Note the use of the ambient_authority() function here, which is a no-op that returns an instance of the opaque AmbientAuthority type, and serves to mark a place in the code where ambient authority is being invoked. cap-directories, and related crates have an overall invariant that functions don't create their own absolute filesystem paths, and always rely on resources being passed in as handles. Functions which don't uphold this invariant, such as cap_directories::ProjectDirs::from, take an AmbientAuthority argument to advertise their ability to open resources given only a string.

This makes it easy to search a codebase to find all the places where a non-sandboxed cap-std API is being used. It can also be scanned for with Clippy using a clippy configuration file.

To see all this put together in a complete example, see the kv-cli example in the cap-std repository. This program implements a simple key-value store, using filesystem paths as keys, and using cap-std ensures that it only accesses paths within its own data directory. Attempts to escape the directory with .. fail gracefully. This is true even if a concurrently running program renames directories on the path or changes symlinks—something that's very hard to get right using std::fs APIs.

$ cargo run --quiet --example kv-cli color green
$ cargo run --quiet --example kv-cli color
$ cargo run --quiet --example kv-cli temperature cold
$ cargo run --quiet --example kv-cli temperature
$ cargo run --quiet --example kv-cli color
$ cargo run --quiet --example kv-cli /etc/passwd
Error: a path led outside of the filesystem
$ cargo run --quiet --example kv-cli ../../../secret_cookie_recipe.txt
Error: a path led outside of the filesystem

Another useful crate is cap-tempfile, which creates temporary directories and provides a Dir to access them.

It's also possible to create a Dir by opening a raw path, using Dir::open_ambient_dir. Note that this function takes an AmbientAuthority since it does not uphold the sandboxing invariant that the rest of the API does.

A real-world example

Web servers often need to serve files from a given directory, and it'd be nice to have a guarantee that they don't accidentally stray outside that directory.

tide-native-static-files is a fork of a real-world Web server project built on the Tide framework, ported to use cap-std instead of directory paths.

The port is very straightforward, mostly consisting of passing around a Dir instead of a string holding a base directory name. And in many cases, working with a Dir is actually simpler than working with a string. The complete set of changes needed for this port can be seen here.

Implementation Landscape

One of the reasons that Rust doesn't already have a Dir type, when it does have a File type, is that popular OS filesystem APIs don't make this as efficient or idiomatic as just using paths to name directories. However, this is changing.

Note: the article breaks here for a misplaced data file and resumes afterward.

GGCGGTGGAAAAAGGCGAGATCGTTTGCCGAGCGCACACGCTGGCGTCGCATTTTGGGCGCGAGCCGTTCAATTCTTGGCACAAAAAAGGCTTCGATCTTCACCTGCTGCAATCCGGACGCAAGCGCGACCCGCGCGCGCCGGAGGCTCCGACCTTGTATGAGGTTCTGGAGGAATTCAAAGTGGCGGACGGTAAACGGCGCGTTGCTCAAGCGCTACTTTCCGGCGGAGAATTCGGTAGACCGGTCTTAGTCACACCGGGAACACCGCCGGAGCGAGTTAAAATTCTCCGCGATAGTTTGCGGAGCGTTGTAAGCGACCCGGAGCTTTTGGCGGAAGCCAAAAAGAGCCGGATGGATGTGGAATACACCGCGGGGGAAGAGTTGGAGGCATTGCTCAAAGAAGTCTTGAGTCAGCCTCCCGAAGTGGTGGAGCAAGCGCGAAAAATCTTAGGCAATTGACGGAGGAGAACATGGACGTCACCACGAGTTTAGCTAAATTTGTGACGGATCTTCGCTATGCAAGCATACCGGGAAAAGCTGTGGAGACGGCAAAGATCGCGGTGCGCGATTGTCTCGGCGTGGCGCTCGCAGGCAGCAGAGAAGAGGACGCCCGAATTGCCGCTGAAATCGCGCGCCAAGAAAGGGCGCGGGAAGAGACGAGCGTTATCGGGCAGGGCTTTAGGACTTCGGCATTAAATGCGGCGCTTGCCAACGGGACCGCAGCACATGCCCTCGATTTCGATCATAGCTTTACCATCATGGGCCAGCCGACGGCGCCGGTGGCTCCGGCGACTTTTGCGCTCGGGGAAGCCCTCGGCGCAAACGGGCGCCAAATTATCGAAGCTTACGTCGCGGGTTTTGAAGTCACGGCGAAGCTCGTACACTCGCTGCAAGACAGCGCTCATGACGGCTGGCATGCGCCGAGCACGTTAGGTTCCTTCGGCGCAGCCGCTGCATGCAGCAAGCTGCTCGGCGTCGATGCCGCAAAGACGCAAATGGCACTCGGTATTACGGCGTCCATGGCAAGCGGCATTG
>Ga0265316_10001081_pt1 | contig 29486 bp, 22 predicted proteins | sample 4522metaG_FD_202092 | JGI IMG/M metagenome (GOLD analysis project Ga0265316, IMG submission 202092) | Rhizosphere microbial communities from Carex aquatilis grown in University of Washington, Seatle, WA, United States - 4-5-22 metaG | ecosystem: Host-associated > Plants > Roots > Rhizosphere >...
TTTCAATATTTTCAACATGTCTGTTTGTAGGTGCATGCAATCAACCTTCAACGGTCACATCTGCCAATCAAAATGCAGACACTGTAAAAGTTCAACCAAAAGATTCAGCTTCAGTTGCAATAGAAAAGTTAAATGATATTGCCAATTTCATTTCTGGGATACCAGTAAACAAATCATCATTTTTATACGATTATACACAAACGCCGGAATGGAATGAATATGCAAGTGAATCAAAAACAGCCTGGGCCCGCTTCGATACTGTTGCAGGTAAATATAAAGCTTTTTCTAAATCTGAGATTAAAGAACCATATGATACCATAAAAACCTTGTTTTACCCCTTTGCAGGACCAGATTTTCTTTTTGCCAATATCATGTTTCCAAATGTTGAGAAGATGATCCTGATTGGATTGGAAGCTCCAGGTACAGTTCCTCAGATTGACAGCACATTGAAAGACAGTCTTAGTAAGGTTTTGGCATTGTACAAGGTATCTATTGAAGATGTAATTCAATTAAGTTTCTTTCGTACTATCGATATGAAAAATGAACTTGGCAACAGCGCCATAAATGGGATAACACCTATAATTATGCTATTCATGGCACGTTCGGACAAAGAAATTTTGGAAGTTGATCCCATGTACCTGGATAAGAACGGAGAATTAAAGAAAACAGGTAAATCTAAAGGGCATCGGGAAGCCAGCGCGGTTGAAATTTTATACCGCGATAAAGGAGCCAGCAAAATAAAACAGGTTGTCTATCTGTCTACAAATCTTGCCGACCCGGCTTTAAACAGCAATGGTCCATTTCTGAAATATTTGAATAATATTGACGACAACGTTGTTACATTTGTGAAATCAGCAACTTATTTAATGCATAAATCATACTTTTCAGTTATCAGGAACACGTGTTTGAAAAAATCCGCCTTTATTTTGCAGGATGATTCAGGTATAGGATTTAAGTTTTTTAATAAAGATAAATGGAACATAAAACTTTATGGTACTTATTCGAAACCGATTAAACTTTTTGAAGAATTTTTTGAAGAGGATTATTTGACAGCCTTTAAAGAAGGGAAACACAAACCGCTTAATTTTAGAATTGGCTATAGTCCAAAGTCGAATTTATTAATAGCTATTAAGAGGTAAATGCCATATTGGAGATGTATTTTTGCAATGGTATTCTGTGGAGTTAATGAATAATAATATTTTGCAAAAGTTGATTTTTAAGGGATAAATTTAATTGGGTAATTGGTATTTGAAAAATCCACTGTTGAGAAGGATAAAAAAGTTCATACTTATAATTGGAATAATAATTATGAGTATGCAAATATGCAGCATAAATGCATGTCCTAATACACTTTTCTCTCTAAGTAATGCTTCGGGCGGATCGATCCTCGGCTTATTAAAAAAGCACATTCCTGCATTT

One of the inspirations for cap-std is the CloudABI project, which among other things developed a technique of using a sequence of openat calls to emulate path lookup in userspace in a way that's robust in the face of concurrent renames. cap-std uses a variant of this technique, optimized to use fewer intermediate system calls, to implement a portable sandboxed path lookup algorithm.

And, Linux recently added a system call, openat2, which has the ability to restrict path lookup so that it stays within a given directory, which is exactly the behavior we want here. It doesn't require a process-wide mode, and it avoids the overhead of doing multiple system calls. cap-std uses this in place of its portable algorithm whenever it can. On systems which support openat2, most functions in the API perform only one or two system calls.

Linux and other operating systems are also exploring adding more such features, and as these features become available, it will become increasingly practical to not just implement a Dir type, but to implement it with WASI-style sandboxing protections built in.


cap-std came about because we were looking to generalize the filesystem sandboxing techniques we were using in Wasmtime's WASI implementation to make them more broadly applicable, and we were particularly inspired by async-std's philosophy:

the best API is the one you already know.

Rust already has a standard library API. It's very good overall, and a lot of care has gone into ensuring that it's implementable on many platforms. It's used by a lot of code, and well known to a lot of developers.

cap-std is an approach that takes advantage of this. Developers who know std can easily learn cap-std. Applications using std can be ported to cap-std, with the main concern being about how to ensure that directory handles are available to all the places that need them, rather than with dealing with differences in the API or in filesystem behavior.

The close alignment between cap-std and std, combined with the close alignment between async-std and std, also make it straightforward to do both at the same time, producing cap-async-std.

If you're familiar with using std::fs, you should be familiar with cap-std's APIs without any surprises. Similarly, if you're familiar with async-std, cap-async-std's APIs should work as expected.

Current status

Cap-std works on Linux, macOS, FreeBSD, Windows, and more, with stable Rust. On Linux, cap_std::fs is optimized to use new system calls including openat2, when available, which significantly reduces the sandboxing overhead.

Support for compiling to WASI is under active development.

Speaking of WASI...

The sandboxing performed by cap-std is the same as what's provided by WASI APIs.

While cap-std is designed so that it can be used as a library within otherwise unsandboxed native applications, WASI applies the same kind of sandboxing to all filesystem accesses, so that it serves as an extension to the core WebAssembly sandbox.

This means that when the cap-std library is compiled for the WASI platform, it will be able to bypass its own sandboxing techniques and simply call into the WASI system calls directly, achieving smaller code size and tighter integration with the underlying WASI platform.

The Future!

We're continuing to add more testing, fuzzing, and optimization. A port to WASI is underway.

We're also starting to think about extending the capability-based model to more parts of Rust's API. The most obvious next step is std::net, which is in a very early state right now, but this is a space we're thinking about for the future! Other areas that may be interesting include std::env for information passed in by the host environment, std::process for launching sandboxed processes, and anything else that allows programs to interact with the outside world.

And as we're doing with cap-directories and cap-tempfile, we're also interested in ways that we can do more than just translate the standard library API into a capability-based model, but also make the capability-based model easy to use.